Both of these jobs were funded by Warrnambool City Council and involved me working with dear friend and fellow artist, Rachel Peters.

"Echoes of the Sea" was an event that transformed a quiet Warrnambool laneway into a sea-themed wonderland. Rachel made some gorgeous beach junk sculpture. Delia Crabbe hand-painted a buoy, with her usual flare for detail and intricacy. Together we organised live music, kids activities, a lifesize penguin, and a hanging kelp forrest.

The Sea urchin was made from beach junk collected from local beaches. It was a great project but when we delivered it to the council it was placed on the floor outside the local library. Apparently they didn’t have a plinth. The Urchin, being of a certain height, was sat upon by every small child in warrnambool under the age of six…and it wasn't really made to be sat upon. Last time I saw it the Urchin looked like it had lost a good deal of it’s structural integrity. Oh well.
Much like leading a horse to water, you can lead a council to public art but you can’t make it plinth.

3. New print run of cartoon prints.

Warrnambool has a blooming Artist Co-operative called The F project. The F project is a veritable hub of creative projects which include a gallery, a shop, workshops and seasonal art markets. For the Christmas Artist Market I  printed and packaged 10 cartoon designs and they sold well, covering my print costs. I’m now selling the prints in the F projects Shop which is called 'The Artery'. They were the best selling product during January 2015 and I’m hoping this will continue!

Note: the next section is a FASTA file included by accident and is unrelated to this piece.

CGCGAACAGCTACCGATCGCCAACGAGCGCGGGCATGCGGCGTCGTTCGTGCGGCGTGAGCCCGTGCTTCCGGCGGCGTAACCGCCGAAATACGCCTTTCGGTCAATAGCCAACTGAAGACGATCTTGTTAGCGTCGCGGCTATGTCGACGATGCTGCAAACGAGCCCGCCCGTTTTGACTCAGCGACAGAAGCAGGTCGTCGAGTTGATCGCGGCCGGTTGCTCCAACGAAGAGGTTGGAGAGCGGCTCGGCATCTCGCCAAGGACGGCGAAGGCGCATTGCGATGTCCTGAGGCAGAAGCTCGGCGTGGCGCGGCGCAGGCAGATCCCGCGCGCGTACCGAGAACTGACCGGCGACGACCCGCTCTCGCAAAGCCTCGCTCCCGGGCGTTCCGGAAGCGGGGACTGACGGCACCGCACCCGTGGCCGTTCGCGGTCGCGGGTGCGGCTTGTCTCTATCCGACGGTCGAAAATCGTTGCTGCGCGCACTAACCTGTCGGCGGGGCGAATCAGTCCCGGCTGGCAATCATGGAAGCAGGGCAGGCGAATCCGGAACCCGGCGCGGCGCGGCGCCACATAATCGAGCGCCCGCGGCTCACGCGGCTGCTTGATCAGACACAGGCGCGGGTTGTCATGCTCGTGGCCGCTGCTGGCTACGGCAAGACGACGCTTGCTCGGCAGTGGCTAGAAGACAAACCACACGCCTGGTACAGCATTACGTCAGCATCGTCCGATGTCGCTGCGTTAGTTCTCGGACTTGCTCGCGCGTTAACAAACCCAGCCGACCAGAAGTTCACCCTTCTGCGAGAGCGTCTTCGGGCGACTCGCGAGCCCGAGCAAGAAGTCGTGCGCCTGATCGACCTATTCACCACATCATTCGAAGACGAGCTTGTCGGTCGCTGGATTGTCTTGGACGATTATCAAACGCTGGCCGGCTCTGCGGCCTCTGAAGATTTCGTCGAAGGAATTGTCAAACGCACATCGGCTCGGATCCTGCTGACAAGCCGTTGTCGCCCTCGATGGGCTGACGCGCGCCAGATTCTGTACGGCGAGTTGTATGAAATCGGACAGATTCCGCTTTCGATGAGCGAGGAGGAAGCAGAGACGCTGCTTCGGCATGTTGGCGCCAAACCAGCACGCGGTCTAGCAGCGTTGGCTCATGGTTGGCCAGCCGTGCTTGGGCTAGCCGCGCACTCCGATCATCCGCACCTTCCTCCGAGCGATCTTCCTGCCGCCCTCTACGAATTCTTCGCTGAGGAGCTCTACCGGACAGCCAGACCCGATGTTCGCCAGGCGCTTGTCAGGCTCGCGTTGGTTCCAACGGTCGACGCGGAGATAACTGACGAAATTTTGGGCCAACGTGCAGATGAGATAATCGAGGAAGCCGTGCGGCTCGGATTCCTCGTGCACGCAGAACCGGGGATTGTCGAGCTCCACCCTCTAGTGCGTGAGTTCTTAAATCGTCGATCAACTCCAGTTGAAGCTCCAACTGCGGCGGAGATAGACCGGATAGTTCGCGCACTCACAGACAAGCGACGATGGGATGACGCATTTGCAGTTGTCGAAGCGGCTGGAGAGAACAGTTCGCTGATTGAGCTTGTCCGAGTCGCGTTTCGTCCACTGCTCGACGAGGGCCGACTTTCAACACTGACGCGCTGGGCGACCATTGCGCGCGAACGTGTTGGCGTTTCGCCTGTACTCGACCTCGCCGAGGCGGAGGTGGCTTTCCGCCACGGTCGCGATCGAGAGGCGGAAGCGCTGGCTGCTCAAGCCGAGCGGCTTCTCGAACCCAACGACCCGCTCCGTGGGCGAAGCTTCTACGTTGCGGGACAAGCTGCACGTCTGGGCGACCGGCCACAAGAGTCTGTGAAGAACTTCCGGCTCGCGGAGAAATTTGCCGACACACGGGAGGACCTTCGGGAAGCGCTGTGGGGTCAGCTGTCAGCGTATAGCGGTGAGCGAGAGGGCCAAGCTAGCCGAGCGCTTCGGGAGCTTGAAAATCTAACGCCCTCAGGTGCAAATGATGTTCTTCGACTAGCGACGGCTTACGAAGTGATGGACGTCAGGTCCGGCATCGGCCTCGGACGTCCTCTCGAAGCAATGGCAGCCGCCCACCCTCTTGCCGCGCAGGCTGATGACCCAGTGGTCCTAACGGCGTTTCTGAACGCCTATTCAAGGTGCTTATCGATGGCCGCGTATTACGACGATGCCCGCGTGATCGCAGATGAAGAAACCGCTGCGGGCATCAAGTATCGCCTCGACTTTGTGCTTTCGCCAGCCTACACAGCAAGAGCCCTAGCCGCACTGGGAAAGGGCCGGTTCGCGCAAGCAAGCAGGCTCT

Tuesday, November 12, 2013

Caution. Nautical themes, and some blood, appear in the following scenes.

Well, I'm back.
This blog is officially re-launched. I just smashed a bottle of Dom Pérignon against the port side of my scanner. I have a large gash on my left thumb, blood and champagne on the carpet. That's the price of a good relaunch, though. Tally ho! Ships ahoy!

I like to imagine my career as a danish houseboat painted teal green. I named her, with an earlier bottle of champagne and an earlier gash, Tilde. Anyway, Tilde, my career, has undergone a careen.
  1. 1.
    turn (a ship) on its side for cleaning, caulking, or repair.
  2. 2.
    N. AMER.
    move swiftly and in an uncontrolled way.
    "an electric golf cart careened around the corner"

Definition number 1, not number 2, I hasten to add.